The Glorious Revolution
When Charles died in 1685 his brother became king James II. He soon tried to give the Catholic Church of Rome the same digniy as that of the Anglican Church. He also wanted to give Catholics important positions in the army, universities and local government. The Anglicans and Parliament were worried and invited Williams of Orange, who had married the king’s daughter Mary, to come over with an army.
William’s statement that he would help Britain only if he shared the crown with Mary led to the proclamation of William and Mary joint monarchs (1689). This was called the Glorious Revolution because the different factions gave proof of sense and moderation in reaching an agreement. It must be remembered, however, that William crushed James II’s supporters in Scotland, where most Highland clans were loyal to the Stuarts, and in Ireland, where the Catholic royalists besieged the Protestants at Londonderry.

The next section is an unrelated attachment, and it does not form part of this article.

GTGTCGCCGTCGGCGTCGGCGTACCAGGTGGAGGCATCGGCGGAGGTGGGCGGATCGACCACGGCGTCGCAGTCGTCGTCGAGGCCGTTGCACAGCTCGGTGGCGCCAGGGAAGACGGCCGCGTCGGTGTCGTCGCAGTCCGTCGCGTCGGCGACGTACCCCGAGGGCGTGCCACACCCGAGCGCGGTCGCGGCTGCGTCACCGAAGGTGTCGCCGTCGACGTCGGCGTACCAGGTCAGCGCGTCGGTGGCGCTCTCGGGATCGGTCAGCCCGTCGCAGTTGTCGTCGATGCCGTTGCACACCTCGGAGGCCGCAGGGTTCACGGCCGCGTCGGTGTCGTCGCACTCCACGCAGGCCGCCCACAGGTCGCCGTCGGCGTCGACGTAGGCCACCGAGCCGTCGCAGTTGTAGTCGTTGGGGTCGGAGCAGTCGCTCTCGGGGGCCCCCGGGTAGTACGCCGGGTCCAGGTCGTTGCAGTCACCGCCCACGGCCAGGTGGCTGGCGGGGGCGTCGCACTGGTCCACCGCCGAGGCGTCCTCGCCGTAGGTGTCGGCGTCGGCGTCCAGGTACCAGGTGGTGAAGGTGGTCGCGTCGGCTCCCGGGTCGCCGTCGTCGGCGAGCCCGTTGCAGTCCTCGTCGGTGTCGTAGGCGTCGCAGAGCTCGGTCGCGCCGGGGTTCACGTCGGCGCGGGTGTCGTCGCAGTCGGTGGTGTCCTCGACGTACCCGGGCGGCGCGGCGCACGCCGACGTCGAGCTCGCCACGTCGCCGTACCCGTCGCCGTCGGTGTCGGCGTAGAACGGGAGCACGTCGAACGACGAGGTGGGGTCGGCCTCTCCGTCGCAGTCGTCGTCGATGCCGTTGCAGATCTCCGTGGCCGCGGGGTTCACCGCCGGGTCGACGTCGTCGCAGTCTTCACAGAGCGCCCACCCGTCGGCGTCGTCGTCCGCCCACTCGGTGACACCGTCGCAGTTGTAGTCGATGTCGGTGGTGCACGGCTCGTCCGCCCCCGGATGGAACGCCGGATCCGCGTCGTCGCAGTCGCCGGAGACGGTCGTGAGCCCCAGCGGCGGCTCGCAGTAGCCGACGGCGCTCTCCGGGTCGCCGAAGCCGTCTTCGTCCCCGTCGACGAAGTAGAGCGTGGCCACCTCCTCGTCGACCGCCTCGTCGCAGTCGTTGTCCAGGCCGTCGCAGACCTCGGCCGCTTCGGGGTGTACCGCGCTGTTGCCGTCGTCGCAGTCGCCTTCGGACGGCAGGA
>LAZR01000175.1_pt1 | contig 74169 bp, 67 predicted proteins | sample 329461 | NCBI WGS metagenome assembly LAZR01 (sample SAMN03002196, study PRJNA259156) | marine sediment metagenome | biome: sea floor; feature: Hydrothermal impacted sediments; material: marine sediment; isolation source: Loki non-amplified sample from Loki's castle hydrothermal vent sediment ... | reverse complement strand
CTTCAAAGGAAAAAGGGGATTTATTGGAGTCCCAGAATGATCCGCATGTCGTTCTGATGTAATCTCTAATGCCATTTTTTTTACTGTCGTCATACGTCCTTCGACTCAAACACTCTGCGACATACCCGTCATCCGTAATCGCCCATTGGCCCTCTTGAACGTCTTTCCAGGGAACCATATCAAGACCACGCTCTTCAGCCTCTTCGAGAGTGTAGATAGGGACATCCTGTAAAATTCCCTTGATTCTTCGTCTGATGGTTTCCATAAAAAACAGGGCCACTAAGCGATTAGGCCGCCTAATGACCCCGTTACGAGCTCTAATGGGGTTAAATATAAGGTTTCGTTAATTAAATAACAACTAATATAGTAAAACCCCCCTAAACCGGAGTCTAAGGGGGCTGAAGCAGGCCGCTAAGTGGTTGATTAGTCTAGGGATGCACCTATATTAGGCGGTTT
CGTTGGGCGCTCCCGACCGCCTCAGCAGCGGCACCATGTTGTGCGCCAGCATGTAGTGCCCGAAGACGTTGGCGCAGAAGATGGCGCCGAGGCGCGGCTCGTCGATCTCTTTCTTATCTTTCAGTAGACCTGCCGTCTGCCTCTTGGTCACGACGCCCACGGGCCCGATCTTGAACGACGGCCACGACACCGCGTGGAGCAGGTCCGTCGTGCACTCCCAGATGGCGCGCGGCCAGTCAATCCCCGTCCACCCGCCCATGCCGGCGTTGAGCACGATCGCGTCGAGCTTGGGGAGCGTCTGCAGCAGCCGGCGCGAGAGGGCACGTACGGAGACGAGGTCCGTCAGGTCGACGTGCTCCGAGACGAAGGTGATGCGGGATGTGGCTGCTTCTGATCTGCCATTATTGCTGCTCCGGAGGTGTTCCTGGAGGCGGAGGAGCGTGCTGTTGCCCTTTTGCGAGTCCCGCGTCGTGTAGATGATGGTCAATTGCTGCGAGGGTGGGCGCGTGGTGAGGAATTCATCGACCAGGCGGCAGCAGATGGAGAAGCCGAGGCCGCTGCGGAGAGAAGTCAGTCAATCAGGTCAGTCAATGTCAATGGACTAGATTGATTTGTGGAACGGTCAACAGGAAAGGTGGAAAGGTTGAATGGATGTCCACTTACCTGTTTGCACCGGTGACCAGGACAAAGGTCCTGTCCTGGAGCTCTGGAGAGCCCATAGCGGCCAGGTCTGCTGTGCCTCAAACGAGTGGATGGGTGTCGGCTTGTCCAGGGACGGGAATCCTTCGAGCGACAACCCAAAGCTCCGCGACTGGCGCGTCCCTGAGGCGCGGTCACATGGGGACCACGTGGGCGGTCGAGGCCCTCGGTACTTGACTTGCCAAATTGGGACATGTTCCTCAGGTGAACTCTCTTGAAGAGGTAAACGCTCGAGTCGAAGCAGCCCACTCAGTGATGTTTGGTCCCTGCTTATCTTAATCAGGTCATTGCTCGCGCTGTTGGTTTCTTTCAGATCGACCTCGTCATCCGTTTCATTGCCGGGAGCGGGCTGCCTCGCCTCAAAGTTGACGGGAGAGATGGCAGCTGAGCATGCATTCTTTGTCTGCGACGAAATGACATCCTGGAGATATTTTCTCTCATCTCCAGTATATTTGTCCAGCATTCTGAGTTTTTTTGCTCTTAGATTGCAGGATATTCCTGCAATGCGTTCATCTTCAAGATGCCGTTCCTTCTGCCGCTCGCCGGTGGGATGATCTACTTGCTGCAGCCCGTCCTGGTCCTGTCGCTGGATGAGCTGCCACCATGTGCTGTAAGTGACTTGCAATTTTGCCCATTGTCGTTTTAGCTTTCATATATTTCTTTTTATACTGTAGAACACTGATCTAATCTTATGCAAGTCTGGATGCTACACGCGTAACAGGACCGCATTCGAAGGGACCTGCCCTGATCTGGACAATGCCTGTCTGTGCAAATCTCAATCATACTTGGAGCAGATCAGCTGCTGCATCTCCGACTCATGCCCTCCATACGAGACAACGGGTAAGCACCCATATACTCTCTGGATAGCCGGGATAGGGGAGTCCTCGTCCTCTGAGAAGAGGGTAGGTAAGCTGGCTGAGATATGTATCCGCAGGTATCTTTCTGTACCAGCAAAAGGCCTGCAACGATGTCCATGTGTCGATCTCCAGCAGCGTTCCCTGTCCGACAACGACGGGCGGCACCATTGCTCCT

William’s repression culminated with the bloody Battle of the Boyne (1690), whish is still celebrated by Ulster unionists – the “Orangemen”- as symbol of British rule in Ireland.
In 1689 the Bill of Rights clearly defined the relations between monarchy and Parliament by stating that the king ruled not by “Divine right” but by consent of Parliament as representative of the country, thus laying the foundation of the freedom from arbitrary government of which the English are proud.